For its first demo flight, the Dragon will test out its systems as it conducts a number of orbits around the Earth. Afterward it will fire its thrusters and reenter the Earth’s atmosphere. The splashdown is planned to take place in the Pacific Ocean off the coast of Southern California. The entire mission is not expected to last more than four hours.
While the Dragon spacecraft does not have the space shuttle’s payload capabilities – it is designed to return payloads weighing up to 6,600 lbs. The shuttle is the only other craft that has such a large cargo return capability. The Russian Progress M1 spacecraft has a similar payload capacity but it is not currently designed to return to Earth (the Progress burns up in the atmosphere). This would be a huge leap forward for returning payloads (and hopefully, eventually people) from the ISS.
Under NASA’s new direction, it is hoped that by investing in commercial crew transports that competition will be created and thus lower the cost for access to space.
SpaceX recently conducted a successful wet dress rehearsal (WDR) that included rolling the rocket out to the launch pad, located at Cape Canaveral Air Force Station’s Launch Complex 40. It was then loaded with fuel and went through a complete launch sequence – right up until launch. It was then de-fueled and “safed.” The procedures of the wet test included specific procedures required for the inclusion of an operational Dragon spacecraft.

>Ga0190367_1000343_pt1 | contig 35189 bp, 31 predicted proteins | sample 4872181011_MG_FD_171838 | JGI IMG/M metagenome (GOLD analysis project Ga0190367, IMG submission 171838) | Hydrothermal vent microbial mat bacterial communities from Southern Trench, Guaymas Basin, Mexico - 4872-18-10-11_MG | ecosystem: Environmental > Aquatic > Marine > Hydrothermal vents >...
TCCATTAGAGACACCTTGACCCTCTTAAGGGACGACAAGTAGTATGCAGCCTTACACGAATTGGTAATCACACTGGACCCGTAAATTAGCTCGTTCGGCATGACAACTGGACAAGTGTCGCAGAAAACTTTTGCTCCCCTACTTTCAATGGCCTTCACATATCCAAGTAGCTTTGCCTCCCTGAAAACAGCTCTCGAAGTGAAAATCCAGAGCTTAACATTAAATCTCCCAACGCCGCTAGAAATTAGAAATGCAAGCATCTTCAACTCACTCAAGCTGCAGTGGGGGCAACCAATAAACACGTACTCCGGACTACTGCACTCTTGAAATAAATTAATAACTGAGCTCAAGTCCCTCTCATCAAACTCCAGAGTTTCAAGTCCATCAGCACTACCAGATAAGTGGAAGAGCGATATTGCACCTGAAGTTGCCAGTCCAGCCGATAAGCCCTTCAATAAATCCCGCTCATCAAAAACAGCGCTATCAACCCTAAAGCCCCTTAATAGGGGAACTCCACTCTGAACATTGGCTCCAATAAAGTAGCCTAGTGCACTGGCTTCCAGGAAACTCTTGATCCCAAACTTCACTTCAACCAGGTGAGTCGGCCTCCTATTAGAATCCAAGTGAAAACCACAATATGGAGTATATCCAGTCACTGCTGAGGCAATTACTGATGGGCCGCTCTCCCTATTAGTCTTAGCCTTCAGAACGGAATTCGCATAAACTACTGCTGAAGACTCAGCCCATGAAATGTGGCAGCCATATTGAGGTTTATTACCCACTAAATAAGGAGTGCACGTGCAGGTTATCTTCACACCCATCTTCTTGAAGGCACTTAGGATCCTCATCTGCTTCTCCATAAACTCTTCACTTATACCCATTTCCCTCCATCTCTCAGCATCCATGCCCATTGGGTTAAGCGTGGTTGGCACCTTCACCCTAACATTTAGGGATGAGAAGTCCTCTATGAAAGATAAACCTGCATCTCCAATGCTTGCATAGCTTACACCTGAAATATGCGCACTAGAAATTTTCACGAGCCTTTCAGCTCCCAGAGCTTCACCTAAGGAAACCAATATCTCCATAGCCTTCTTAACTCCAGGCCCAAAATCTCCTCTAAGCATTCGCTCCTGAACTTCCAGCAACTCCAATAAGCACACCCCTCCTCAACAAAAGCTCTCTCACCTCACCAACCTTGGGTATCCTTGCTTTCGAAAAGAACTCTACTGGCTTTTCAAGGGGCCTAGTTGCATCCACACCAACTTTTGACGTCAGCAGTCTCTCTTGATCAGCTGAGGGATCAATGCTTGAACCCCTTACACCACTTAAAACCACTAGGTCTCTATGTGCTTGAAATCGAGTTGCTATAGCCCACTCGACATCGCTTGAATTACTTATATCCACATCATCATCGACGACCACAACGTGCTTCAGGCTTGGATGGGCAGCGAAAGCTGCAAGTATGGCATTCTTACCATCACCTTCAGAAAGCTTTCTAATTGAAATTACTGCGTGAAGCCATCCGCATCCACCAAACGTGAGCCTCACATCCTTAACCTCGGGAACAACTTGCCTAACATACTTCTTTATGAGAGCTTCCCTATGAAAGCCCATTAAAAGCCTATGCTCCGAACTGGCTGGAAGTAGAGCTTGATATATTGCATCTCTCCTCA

Before the WDR, SpaceX completed the first integration of its Falcon 9 and an operational Dragon spacecraft. The Dragon will be integrated onto the Falcon 9 rocket horizontally within the hangar. This helps to eliminate the cost of constructing and maintaining a vertical mobile service tower. It also makes processing of the payload less complicated. After integration is complete the Falcon 9 with the Dragon spacecraft will be moved to SpaceX’s mobile transporter/erector and be moved out of the hangar to the launch pad and then it will be erected vertically. The next step will be to conduct a static firing which is scheduled to take place in the coming weeks.
The Dragon is designed to be similar to the Russian Soyuz/Progress spacecraft in that they can be used to launch both materials and astronauts into orbit. The spacecraft includes eighteen Draco engines, hypergolic fuel systems, avionics, power systems, software, guidance, navigation, the largest PICA-based heat shield yet to fly, and a dual-redundant deployment system for the spacecraft’s three recovery parachutes.
NASA astronauts have been trained in how to use the Dragon’s systems. Under both the COTS and Commercial Resupply Services (CRS) programs over a dozen astronauts from NASA, the European Space Agency (ESA) and the Japanese Aerospace Exploration Agency (JAXA) have been taught how to use the spacecraft’s controls. There has been a mutual exchange of information, as the astronauts learned about the spacecraft’s operating systems, SpaceX employees have been given insights about what it takes to live and work in space. This knowledge will eventually make its way into procedures and flight hardware.